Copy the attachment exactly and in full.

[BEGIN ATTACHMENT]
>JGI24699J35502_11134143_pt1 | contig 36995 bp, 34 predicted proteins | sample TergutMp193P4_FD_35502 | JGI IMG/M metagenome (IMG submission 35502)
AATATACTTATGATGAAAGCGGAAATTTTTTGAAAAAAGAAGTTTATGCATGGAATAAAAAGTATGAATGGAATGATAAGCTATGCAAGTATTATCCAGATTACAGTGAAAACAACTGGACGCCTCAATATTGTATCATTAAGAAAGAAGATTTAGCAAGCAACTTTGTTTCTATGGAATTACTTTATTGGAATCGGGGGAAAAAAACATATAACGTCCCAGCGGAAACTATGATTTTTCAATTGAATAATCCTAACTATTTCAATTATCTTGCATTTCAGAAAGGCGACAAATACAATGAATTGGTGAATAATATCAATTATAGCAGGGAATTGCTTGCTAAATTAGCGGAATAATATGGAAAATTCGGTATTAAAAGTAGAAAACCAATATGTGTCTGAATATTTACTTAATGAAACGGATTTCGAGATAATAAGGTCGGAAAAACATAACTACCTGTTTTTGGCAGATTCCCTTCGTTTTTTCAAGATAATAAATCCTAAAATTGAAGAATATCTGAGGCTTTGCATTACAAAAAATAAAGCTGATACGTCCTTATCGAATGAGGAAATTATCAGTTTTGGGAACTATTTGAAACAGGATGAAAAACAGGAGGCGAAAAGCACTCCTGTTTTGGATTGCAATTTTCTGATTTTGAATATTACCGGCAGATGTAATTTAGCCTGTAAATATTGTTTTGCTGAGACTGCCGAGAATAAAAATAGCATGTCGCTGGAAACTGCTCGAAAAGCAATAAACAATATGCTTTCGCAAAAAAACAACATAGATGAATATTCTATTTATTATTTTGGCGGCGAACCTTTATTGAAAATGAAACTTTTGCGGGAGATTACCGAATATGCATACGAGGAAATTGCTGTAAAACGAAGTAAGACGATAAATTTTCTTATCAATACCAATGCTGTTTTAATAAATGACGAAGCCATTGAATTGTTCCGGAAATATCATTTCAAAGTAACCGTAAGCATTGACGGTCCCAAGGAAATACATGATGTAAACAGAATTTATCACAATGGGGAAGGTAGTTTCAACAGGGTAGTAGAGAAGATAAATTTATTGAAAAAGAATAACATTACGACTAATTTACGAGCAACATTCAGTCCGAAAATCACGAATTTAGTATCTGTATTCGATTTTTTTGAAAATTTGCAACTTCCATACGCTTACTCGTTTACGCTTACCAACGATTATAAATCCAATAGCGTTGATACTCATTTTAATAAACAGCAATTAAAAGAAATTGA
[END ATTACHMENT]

>JGI24699J35502_11134143_pt1 | contig 36995 bp, 34 predicted proteins | sample TergutMp193P4_FD_35502 | JGI IMG/M metagenome (IMG submission 35502)
AATATACTTATGATGAAAGCGGAAATTTTTTGAAAAAAGAAGTTTATGCATGGAATAAAAAGTATGAATGGAATGATAAGCTATGCAAGTATTATCCAGATTACAGTGAAAACAACTGGACGCCTCAATATTGTATCATTAAGAAAGAAGATTTAGCAAGCAACTTTGTTTCTATGGAATTACTTTATTGGAATCGGGGGAAAAAAACATATAACGTCCCAGCGGAAACTATGATTTTTCAATTGAATAATCCTAACTATTTCAATTATCTTGCATTTCAGAAAGGCGACAAATACAATGAATTGGTGAATAATATCAATTATAGCAGGGAATTGCTTGCTAAATTAGCGGAATAATATGGAAAATTCGGTATTAAAAGTAGAAAACCAATATGTGTCTGAATATTTACTTAATGAAACGGATTTCGAGATAATAAGGTCGGAAAAACATAACTACCTGTTTTTGGCAGATTCCCTTCGTTTTTTCAAGATAATAAATCCTAAAATTGAAGAATATCTGAGGCTTTGCATTACAAAAAATAAAGCTGATACGTCCTTATCGAATGAGGAAATTATCAGTTTTGGGAACTATTTGAAACAGGATGAAAAACAGGAGGCGAAAAGCACTCCTGTTTTGGATTGCAATTTTCTGATTTTGAATATTACCGGCAGATGTAATTTAGCCTGTAAATATTGTTTTGCTGAGACTGCCGAGAATAAAAATAGCATGTCGCTGGAAACTGCTCGAAAAGCAATAAACAATATGCTTTCGCAAAAAAACAACATAGATGAATATTCTATTTATTATTTTGGCGGCGAACCTTTATTGAAAATGAAACTTTTGCGGGAGATTACCGAATATGCATACGAGGAAATTGCTGTAAAACGAAGTAAGACGATAAATTTTCTTATCAATACCAATGCTGTTTTAATAAATGACGAAGCCATTGAATTGTTCCGGAAATATCATTTCAAAGTAACCGTAAGCATTGACGGTCCCAAGGAAATACATGATGTAAACAGAATTTATCACAATGGGGAAGGTAGTTTCAACAGGGTAGTAGAGAAGATAAATTTATTGAAAAAGAATAACATTACGACTAATTTACGAGCAACATTCAGTCCGAAAATCACGAATTTAGTATCTGTATTCGATTTTTTTGAAAATTTGCAACTTCCATACGCTTACTCGTTTACGCTTACCAACGATTATAAATCCAATAGCGTTGATACTCATTTTAATAAACAGCAATTAAAAGAAATTGA